Kodi Bull, Gage Johnson and Sawyer Hamilton joined their senior teammates on Friday, July 13, for the team competition where the Claybreakers shot an impressive 444 out of 500 for a 94th-place national finish out of 400 teams.
Though shooting on a new course was initially intimidating and brought on nerves stemmed from unfamiliarity, Trebil and his teammates were simply honored to be surrounded by thousands of athletes who care about their sport as much as they do.
"Just walking around, you could see how competitive everyone was and how seriously they took it," Trebil said. "That part of Nationals was great — seeing how into the sport everybody else was."
Though their dedication to their sport earned them a chance to compete in Michigan, Trebil and his teammates know their 10-hour trip would not have been possible without the team's ongoing support.
"I was just happy that I got to be in awe of Nationals," Trebil said. "Without the Claybreakers, without the coaches, without the volunteers, without the sponsors, we wouldn't have been able to have gone to Nationals. It's amazing that us kids were able to compete in something like this and I was just really happy to be a part of it."
The Claybreakers are completely funded and supported by local businesses and volunteers such as Achenbach, Cain and Pat Linder, along with parents and siblings who know how important the team is to the Ellsworth community.
"I wish they had this sport when I was a kid," Pat Linder said. "Everyone I talk to, especially the people my age, says this sport would have been awesome to have."
Though the Wisconsin High School State Clay Target League is only open to sixth-12th graders, if Achenbach's plans are supported, Pat Linder and those who missed out on participating in high school will still have many opportunities to be involved with the Claybreakers.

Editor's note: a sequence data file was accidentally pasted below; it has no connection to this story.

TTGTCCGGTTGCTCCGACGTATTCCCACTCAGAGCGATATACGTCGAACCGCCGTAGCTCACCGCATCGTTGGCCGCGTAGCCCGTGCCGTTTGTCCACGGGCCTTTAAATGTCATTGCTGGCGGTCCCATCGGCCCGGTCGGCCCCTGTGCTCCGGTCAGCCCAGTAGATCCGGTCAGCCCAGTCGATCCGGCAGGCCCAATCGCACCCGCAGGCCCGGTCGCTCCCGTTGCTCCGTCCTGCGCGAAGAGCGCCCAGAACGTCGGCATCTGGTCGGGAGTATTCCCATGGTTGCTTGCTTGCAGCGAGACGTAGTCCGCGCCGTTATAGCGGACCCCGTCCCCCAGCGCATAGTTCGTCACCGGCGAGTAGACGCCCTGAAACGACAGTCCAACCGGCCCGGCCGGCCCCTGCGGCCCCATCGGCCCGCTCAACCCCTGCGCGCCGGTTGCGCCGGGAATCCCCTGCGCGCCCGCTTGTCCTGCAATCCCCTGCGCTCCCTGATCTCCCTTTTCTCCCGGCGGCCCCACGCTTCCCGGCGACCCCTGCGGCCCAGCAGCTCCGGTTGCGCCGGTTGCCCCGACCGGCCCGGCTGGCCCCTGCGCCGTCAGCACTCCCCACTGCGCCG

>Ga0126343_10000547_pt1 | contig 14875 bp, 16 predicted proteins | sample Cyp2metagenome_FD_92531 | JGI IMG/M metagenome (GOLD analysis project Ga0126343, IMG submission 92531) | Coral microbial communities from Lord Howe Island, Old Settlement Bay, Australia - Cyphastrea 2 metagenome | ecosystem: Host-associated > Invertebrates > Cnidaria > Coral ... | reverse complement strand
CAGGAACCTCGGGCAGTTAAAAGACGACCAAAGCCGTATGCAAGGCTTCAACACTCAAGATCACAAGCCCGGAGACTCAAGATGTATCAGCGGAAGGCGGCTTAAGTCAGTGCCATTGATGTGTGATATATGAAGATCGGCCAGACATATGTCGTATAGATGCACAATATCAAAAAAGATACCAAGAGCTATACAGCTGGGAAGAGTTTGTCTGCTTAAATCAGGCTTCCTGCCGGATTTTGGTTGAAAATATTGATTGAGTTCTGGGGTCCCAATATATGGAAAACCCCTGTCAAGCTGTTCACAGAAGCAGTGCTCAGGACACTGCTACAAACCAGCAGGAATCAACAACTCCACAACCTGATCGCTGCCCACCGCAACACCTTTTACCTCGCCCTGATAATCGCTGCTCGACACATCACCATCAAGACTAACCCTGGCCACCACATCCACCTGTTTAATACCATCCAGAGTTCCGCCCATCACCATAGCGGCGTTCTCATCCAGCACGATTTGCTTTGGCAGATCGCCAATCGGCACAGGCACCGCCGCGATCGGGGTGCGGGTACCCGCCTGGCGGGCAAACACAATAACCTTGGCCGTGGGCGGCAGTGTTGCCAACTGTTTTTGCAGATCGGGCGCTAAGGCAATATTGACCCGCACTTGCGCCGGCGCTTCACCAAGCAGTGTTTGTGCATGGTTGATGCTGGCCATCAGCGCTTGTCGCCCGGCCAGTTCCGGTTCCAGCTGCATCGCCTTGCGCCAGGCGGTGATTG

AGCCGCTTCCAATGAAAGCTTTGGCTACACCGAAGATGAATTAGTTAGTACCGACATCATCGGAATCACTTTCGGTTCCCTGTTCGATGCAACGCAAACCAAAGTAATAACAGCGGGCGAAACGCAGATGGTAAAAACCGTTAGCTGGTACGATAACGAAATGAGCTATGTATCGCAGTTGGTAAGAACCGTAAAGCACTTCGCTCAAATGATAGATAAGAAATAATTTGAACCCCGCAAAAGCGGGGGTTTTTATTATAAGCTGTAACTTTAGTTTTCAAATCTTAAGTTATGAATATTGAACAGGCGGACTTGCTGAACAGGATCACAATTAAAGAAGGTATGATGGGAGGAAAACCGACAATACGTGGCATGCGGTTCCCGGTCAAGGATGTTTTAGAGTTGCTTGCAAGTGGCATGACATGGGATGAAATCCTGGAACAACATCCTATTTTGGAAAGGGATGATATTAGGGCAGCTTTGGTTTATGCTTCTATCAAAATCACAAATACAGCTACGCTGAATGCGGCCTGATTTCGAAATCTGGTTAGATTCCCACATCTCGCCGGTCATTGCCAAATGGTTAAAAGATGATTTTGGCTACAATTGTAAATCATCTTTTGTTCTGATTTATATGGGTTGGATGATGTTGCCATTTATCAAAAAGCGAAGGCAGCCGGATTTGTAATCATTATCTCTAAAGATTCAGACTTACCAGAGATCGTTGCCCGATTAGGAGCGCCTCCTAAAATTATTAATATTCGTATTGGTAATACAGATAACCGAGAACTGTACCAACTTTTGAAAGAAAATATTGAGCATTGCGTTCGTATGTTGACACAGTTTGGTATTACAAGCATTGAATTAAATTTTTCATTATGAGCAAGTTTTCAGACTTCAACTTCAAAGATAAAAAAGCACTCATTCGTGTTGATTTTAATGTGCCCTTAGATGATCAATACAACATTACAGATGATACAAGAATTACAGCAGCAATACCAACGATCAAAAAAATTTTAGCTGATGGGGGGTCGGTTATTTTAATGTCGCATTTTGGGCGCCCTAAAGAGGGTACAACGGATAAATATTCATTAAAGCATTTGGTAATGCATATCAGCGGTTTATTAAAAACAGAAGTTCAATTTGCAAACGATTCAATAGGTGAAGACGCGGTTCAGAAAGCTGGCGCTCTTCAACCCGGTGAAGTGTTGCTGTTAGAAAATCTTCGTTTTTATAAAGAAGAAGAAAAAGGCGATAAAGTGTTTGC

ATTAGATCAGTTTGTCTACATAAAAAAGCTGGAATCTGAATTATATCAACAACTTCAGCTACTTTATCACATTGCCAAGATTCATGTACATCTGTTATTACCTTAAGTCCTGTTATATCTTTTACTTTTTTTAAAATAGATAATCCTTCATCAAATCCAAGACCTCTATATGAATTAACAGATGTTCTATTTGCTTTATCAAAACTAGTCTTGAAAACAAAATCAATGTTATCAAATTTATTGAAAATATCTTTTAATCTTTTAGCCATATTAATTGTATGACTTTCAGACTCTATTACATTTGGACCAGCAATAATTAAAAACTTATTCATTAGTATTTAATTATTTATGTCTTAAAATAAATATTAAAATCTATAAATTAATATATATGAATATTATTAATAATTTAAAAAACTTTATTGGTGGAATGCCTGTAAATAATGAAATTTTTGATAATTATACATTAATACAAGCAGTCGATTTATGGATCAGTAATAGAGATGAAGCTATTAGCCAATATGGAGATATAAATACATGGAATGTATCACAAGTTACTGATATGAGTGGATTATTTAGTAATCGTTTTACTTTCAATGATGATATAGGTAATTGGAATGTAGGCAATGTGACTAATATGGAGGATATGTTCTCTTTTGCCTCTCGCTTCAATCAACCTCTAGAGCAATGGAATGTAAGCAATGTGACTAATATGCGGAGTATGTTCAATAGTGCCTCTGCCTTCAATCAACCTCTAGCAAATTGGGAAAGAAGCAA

" I would like it to become something families can participate in together," Achenbach said. "Some of the best days we've had is when parents come and then Mom and Dad shoot with the kids. In our community, I think we've all gotten away from doing things as families, and I think this is one of those things that is really fun to do together."
Trebil agrees and hopes to still be a part of the Claybreakers post-graduation. Whether that means being in charge of grilling brats on family nights or keeping track of shooters' scores, he's up for anything that will benefit the team that's brought him so much high school success.
"I really do hope the league continues to grow," Trebil said. "I think this is something that every high school should be open to. It's one of those sports that just has a different atmosphere; everyone is happy no matter how they shoot."
Without the growing support from the Ellsworth community, Trebil said he and his former teammates would still be a bunch of "rag tag kids just throwing clays around without formal competitions."
Now they're alumni of a nationally-recognized team in a league that provides its participants with more than just medals.
"Being in a group like this, it makes you safer while using guns on and off the trap course," Trebil said. "If you're going hunting or handling a gun during any other time, you're practicing those same values that you would down at the Ellsworth Rod and Gun Club."